But, I care about my people, so I point out to Bert the bag of “Fruit Medley” that I had just picked up at Costco; it’s mostly dried fruit (though I only recognize the banana and pineapple pieces; there’s a lot of orangey and fuchsiaish and reddish stuff in there, too, but I've no clue as to its provenance ) with some nut action, too, and it tasted pretty okay when I was on that health kick last year and would consume it at our poker games along with bottled water. (I’m sorry if nut action ended up sounding a tad graphic up there, by the way.)

Bert tore that bag open, and he seemed to like it, so maybe he’ll make that his go-to poker snack.

I don’t think, by the way, that Bert even touched his apple after showing it to me. Perhaps he was hoping to partake of its healthful properties through osmosis. It’d have to be a pretty powerful apple, though, to deliver its good stuff through the layers of his jacket and shirt.

The Opposite of the Good Stuff: If only my game were like that apple, all healthy and good. Instead, I boned away $104.25, boning the YTD all the way down to +$149.50 and the overall to 23-19. So now I’m only about fifty dollars from being in double digits for the YTD.

October 12 2007

I’m Awesome That Way: I’m holding A-7 spades from the button. Most players would raise with that hand, but I’m kind of chickenshit. Maybe in a tournament, where I can really push it and get folds, but limit’s harder.

Bert makes it $3.50, and I call. The flop looks like a great flop for me: 7-4-2, with two spades. Top pair, top kicker, with a nut flush draw. Against any better hand, I’m a 56% favorite to catch up and win. And the deuce or the four don’t scare me.

I bet the $5, and Bert calls. On the turn, a second four hits the board, I bet $5, Bert makes it $10, and I take it to $15 with a hand that I am pretty sure is still leading. Bert calls, and we go to the river.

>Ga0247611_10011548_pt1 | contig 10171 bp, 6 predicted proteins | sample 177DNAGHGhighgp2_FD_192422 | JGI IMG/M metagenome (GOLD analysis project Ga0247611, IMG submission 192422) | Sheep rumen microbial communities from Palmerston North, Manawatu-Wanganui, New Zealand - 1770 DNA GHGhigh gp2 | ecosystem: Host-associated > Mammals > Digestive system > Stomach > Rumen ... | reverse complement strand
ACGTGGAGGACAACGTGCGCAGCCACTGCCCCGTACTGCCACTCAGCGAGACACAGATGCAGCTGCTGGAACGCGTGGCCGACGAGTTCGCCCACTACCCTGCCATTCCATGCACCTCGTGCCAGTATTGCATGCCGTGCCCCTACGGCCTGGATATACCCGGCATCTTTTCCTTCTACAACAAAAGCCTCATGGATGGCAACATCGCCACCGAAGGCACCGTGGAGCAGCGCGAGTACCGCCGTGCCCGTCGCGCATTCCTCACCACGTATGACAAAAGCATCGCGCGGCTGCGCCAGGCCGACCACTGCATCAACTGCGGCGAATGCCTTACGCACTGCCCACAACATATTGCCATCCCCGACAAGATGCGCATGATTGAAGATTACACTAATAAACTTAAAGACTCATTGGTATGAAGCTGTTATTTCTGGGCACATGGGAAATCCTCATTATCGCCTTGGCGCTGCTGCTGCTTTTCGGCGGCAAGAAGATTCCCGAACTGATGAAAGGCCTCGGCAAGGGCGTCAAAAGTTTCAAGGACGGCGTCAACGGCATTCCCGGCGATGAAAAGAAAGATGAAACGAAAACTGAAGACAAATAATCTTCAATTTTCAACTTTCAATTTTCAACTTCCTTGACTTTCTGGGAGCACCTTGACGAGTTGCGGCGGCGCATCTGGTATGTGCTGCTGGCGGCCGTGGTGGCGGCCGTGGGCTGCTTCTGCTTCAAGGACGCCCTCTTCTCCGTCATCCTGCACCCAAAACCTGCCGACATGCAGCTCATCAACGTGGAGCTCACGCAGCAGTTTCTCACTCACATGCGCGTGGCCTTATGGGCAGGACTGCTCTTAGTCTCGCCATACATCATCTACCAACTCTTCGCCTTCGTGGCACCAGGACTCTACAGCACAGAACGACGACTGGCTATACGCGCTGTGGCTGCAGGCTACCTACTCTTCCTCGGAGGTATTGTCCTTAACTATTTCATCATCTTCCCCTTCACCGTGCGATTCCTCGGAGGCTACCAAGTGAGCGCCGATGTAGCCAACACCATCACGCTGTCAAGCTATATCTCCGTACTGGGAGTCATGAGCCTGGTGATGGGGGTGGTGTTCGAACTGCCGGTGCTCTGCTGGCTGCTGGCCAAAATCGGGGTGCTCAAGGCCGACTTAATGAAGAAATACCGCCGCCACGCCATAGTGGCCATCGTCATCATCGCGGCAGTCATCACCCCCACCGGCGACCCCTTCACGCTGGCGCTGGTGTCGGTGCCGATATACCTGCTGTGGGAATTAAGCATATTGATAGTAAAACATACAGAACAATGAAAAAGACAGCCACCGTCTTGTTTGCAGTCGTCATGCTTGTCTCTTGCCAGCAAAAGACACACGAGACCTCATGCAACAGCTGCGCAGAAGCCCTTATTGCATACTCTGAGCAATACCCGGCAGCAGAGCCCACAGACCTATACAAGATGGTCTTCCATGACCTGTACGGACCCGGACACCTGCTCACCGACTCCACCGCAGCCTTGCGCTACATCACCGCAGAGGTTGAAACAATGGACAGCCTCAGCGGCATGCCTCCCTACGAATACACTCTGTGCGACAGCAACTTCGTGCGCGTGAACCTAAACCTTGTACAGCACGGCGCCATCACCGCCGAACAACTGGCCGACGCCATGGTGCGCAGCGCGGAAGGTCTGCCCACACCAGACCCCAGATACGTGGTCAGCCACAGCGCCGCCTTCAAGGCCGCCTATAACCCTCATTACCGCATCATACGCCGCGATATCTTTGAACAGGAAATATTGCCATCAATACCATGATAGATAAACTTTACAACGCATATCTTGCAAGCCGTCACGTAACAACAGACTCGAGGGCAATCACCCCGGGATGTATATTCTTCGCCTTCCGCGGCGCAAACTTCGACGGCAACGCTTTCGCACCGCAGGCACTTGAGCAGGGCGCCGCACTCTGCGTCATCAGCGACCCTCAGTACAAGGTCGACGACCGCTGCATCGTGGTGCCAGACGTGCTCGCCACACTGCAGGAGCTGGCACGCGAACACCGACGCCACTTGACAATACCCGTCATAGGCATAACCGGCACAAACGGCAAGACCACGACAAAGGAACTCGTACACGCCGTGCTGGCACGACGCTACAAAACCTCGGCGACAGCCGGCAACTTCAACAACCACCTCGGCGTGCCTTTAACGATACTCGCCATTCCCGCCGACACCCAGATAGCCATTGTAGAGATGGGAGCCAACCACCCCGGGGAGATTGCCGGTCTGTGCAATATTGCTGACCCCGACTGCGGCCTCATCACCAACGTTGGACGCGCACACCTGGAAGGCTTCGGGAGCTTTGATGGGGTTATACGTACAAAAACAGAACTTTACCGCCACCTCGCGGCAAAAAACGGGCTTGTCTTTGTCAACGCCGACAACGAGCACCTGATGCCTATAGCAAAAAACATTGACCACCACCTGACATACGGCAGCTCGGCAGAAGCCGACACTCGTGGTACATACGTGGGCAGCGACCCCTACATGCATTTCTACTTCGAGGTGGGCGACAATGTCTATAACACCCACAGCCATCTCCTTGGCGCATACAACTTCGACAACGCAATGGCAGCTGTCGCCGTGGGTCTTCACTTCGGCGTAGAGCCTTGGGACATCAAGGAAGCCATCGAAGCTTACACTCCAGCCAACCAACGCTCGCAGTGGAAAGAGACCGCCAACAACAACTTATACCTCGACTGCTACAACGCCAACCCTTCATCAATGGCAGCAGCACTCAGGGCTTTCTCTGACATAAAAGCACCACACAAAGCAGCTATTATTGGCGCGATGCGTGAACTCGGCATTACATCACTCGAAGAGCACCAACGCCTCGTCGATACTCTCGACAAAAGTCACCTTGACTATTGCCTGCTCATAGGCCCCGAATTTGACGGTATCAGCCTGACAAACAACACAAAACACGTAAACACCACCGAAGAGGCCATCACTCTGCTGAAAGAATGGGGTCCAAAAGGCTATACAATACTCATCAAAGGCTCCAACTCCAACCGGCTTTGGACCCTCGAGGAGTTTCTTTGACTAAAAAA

The river card doesn’t improve my hand, and I’m stranded with a pair of sevens with an ace kicker. I slow down and check it. Bert leads out for $5. It’s a hard call to make, but there is now $52 in the pot, and you want to make a guy show his cards when so much money gets put in.

I call, and Bert turns over his pocket deuces, giving him the 2-2-2-4-4 full house. He had flopped a set and had led me the whole way. In fact, when he turned his boat, I was both drawing dead and betting into his hand.

I never for a moment put him on deuces. Usually, a player will limp in with such a small pocket pair and hope to hit on the flop and then get paid off with a well-disguised set.

Ivan and the RSVP and the Accident: How to say this delicately? Ivan never RSVPs to the weekly e-mail that I send out to the crew. He’s coming, he’s not coming. Who the hell knows?

But this week, for the first time ever, Ivan actually RSVPed. Not only that, but he was the first one to RSVP. We in the poker crew were as excited as little girls who just got ponies for Christmas, and the e-mails started flowing.

But, come Friday, Ivan’s nowhere to be seen. The tourney starts at 8:00 p.n., and no Ivan. The cash game starts, and no Ivan. Then everybody’s asking, “Where’s Ivan?”

We’re on the verge of giving up, and then we give up. No Ivan.

But then, a little after 12:30 a.m., Ivan shows up. Sadly, Bert had left by then, so we didn’t get the founding members of our game together at the table for the first time in a long time.

Still, it’s fun hanging with one of my homies. But I've got to work on Saturday, and I’ve got to get on the road by 1:30 a.m. so that I can make my 45-minute drive and then get to my 7:45 a.m. gig.

I know that if I stay too long, I’m going to zombie it at work a few hours later, but neither do I want to leave the game because we only really get to hang with Ivan, ladies man deluxe, when he’s between female companions.

I decide to stick it out a little while longer, and I finally get on the road at 2:06 a.m.

I figure that if I go extra fast that I can make up a little of the time that I’ve lost.

Which would have worked well except for the fact that I killed the hell out of a bird on the drive home. It was just hanging out in the middle of the road, and it made its move to fly out of the way at what turned out to be way past the last second. I got him pretty good with the right-side A-frame.